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I was raised with the ‘founders were Deists’ idea pounded into my head again and again, which suited me fine (at first) since I was bouncing around from agnostic to atheist to deist myself – and since I was historically illiterate. But then I found more of the old documents, and contemporary accounts of the American Revolution and the decades before and after it. Thinking that the religious tone and references showed a different story than the one I was being told, I asked a teacher or two about it. I was then assured that the Founders wrote and talked that way because the masses were so ignorant as to still believe all that God garbage, and our Founders were wise enough to humor them.

Then I discovered letters that they wrote to each other, and to young people they were mentoring. So much for that ‘humoring the masses’ idea. Upon hearing this objection, my teachers told me that although the Founders were products of the Enlightenment, they were of course early in the process and so were of course poisoned by the social conventions of their times. They didn’t really believe in God, they simply didn’t know how to talk or write or think any other way…

Uh, huh.

While I will agree that we are all influenced by the culture in which we are raised (witness the fact that I actually believed my teachers for a while, even on that last point), at some point I had to decide that my teachers were protesting too much. The Founders – who pledged their lives, fortunes, and sacred honor for the cause, and stayed the course at tremendous sacrifice, and who prayed and praised God both publicly and privately – made sense only if I ignored the very odd, and very recent, spin put upon them by my teachers. The original documents, the earlier textbooks, the art around official buildings in Washington D.C., the policies of the government – pretty much everything put out by people who hadn’t fallen into Social Darwinist thinking (or its near cousins) – argued against the intellectual fad I was taught in public school, and then in college.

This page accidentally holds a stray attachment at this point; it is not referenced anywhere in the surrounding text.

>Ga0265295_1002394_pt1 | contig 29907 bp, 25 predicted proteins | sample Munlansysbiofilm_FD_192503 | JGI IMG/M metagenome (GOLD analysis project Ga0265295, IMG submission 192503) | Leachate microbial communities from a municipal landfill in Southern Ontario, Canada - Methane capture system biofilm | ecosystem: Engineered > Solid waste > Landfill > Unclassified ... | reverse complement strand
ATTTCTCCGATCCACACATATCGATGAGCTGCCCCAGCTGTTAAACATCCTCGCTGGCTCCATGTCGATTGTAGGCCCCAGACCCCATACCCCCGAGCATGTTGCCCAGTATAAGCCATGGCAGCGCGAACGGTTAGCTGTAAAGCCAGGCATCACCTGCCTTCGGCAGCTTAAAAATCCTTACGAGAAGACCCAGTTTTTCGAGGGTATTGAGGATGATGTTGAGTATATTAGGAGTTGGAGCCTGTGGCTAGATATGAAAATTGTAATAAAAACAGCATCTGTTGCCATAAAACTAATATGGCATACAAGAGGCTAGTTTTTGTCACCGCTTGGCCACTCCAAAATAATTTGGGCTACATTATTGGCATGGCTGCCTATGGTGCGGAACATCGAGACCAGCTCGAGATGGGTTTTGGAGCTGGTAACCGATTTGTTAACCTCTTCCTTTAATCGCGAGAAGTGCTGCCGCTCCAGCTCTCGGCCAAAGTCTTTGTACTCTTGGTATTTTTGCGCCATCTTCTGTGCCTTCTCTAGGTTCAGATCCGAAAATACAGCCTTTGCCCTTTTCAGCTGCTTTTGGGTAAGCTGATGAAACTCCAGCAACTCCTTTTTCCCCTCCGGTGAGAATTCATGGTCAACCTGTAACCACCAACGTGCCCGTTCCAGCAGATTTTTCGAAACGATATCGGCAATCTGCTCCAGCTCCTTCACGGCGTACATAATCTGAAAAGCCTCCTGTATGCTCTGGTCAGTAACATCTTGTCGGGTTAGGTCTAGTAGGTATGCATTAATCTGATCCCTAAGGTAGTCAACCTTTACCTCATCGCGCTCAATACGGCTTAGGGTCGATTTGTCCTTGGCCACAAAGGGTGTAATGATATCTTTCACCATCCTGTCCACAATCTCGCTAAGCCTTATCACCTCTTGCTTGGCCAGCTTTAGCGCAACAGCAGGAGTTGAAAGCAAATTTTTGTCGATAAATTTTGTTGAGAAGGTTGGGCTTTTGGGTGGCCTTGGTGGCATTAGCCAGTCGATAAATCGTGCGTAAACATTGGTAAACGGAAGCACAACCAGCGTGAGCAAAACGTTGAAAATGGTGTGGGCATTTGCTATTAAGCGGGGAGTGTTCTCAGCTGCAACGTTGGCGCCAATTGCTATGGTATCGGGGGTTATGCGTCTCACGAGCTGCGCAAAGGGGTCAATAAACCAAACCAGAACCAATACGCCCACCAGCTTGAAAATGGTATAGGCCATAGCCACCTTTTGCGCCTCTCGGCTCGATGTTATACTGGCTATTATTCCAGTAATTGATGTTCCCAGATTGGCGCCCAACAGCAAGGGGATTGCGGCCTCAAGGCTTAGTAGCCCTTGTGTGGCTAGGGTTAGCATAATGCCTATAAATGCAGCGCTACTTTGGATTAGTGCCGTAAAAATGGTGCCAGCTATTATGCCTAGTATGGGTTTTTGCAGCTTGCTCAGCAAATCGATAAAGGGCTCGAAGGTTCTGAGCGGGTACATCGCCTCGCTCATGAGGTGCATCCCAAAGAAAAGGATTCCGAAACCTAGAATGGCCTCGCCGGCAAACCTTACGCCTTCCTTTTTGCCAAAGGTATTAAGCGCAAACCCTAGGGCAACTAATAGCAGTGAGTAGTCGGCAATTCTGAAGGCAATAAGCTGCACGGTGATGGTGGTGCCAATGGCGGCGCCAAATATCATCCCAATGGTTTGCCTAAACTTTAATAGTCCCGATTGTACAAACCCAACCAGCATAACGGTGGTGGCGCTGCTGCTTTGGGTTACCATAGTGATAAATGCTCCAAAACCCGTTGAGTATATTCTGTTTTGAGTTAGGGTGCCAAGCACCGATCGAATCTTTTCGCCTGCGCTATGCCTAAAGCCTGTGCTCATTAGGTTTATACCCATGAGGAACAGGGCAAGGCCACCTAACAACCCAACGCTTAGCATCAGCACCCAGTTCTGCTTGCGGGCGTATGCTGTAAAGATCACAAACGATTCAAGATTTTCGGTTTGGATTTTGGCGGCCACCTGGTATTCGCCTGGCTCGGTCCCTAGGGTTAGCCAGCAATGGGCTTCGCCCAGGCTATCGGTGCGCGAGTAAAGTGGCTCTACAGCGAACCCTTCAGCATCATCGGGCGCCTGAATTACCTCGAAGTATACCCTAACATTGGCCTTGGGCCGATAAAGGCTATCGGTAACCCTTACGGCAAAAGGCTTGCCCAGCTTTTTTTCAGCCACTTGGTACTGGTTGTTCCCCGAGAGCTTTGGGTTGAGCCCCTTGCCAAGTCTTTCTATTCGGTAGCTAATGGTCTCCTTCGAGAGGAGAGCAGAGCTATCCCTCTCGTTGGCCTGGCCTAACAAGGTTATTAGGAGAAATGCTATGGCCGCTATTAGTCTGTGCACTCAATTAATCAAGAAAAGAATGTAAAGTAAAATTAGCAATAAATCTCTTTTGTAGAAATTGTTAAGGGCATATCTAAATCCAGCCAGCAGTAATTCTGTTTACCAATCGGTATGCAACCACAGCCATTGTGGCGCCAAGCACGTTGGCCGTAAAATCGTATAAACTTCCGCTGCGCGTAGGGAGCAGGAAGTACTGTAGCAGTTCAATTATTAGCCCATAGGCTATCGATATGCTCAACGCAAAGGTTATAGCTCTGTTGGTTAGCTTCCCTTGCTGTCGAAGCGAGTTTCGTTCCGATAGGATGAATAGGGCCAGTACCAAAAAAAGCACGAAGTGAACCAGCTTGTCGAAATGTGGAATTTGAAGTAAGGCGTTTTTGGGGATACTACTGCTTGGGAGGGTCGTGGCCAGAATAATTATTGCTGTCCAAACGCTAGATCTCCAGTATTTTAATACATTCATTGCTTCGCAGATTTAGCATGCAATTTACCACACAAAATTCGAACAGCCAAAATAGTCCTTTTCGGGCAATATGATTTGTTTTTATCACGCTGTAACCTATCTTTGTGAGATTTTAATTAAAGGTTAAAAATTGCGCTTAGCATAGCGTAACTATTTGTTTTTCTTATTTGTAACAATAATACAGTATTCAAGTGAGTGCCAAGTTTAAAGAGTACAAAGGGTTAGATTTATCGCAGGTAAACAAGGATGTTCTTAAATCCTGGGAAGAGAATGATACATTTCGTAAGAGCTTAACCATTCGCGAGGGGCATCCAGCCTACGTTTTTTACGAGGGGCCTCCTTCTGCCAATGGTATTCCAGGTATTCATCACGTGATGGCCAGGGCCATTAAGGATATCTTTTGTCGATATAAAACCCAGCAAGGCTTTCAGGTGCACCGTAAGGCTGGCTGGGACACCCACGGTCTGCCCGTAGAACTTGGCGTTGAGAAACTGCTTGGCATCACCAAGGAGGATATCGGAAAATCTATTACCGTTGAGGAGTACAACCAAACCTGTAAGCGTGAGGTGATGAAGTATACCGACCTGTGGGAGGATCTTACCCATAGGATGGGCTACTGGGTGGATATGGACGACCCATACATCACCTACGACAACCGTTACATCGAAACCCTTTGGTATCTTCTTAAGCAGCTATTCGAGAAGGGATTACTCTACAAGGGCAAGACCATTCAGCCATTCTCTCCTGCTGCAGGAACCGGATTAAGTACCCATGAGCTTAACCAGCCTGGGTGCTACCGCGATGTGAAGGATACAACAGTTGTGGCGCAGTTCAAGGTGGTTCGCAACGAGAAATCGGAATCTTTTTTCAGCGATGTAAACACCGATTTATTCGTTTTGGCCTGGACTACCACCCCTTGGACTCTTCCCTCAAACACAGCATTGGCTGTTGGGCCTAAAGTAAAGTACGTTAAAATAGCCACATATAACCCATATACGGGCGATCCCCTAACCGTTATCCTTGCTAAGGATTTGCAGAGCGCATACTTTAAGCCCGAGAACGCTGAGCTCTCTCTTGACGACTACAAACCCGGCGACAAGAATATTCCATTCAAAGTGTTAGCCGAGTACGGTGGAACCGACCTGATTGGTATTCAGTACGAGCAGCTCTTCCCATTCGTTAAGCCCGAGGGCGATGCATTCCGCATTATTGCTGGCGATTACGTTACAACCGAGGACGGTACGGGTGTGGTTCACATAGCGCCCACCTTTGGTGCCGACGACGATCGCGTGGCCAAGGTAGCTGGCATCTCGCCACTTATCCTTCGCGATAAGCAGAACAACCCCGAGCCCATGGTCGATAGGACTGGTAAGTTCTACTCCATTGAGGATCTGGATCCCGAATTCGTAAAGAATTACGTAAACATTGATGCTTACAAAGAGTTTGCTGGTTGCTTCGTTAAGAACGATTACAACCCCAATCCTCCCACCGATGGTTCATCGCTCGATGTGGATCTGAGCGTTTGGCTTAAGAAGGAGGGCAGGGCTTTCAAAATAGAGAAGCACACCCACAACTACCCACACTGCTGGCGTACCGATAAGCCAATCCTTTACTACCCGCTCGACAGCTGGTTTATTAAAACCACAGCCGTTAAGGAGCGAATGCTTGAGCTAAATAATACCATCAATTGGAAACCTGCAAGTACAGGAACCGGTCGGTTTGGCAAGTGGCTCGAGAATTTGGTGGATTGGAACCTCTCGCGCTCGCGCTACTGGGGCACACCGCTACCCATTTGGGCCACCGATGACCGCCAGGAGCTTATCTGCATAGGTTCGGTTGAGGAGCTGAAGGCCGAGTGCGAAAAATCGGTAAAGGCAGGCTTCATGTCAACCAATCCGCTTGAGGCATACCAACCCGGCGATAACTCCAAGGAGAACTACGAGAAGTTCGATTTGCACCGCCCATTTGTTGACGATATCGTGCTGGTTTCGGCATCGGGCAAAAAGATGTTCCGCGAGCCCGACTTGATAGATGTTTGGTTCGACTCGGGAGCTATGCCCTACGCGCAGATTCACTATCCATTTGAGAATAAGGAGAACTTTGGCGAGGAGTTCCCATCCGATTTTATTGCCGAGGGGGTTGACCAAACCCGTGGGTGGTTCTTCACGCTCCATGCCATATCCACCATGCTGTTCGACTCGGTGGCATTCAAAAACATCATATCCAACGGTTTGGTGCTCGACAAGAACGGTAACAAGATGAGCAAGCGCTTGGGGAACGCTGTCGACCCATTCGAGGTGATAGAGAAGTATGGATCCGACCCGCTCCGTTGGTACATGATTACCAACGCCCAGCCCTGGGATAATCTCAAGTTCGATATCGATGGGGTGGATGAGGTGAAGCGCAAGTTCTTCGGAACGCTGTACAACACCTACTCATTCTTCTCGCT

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From Mr. Smith and The Ides of March, by Robinson O’Brien-Bours:

While both Clooney’s and Capra’s films depict a political system rife with corruption, there is a hugely important difference between the two. Clooney’s dark and pessimistic tale brings no closure to it, and no hope; one leaves the theater with a bitter sense of disappointment and cynical contempt for our political process. It is a tragedy where everyone loses, much like the tale of Julius Caesar that the title alludes to.

Mr. Smith, though, has a far different, more lasting, and more important tone. It depicts one decent and determined common man, surrounded by petty bunch of political thugs, who nonetheless makes a difference. This is not to say that its title character, Jefferson Smith, is alone in his feelings–the people support him, and there are even members of the Senate who likely support him as well, but are yet complicit with the villains through their silence. Smith still wins in the end, though.

Perhaps this is too idealistic. Perhaps the cynical transformation of Gosling’s Stephen Myers is closer to the real thing than the determined support for lost causes exhibited by Stewart’s Smith. If that is the case, though, then the fault is not with our system of government, but with us. We are the government.

Many Americans over the past few years seem to see our country through the same jaded vision of The Ides of March, and are tired of it. Perhaps, then, now is the perfect time to revisit the 1939 classic, which came out just in time for Nazis, Soviets, and Fascists to all ban it for its dangerous idea. When Hitler banned American movies in France, one Parisian theater played Mr. Smith nonstop for the month leading up to the ban. Tyrants are threatened by the idea that individuals have power; mortified by the possibility that one single person has the power to change the world. The reason they fear this is because it is true: good men, armed by the truth and common decency, can do more to change the world than all the armies and propaganda of tyranny and corruption in the world combined. It just takes hard determination in face of the harshest adversity.

Read the whole thing.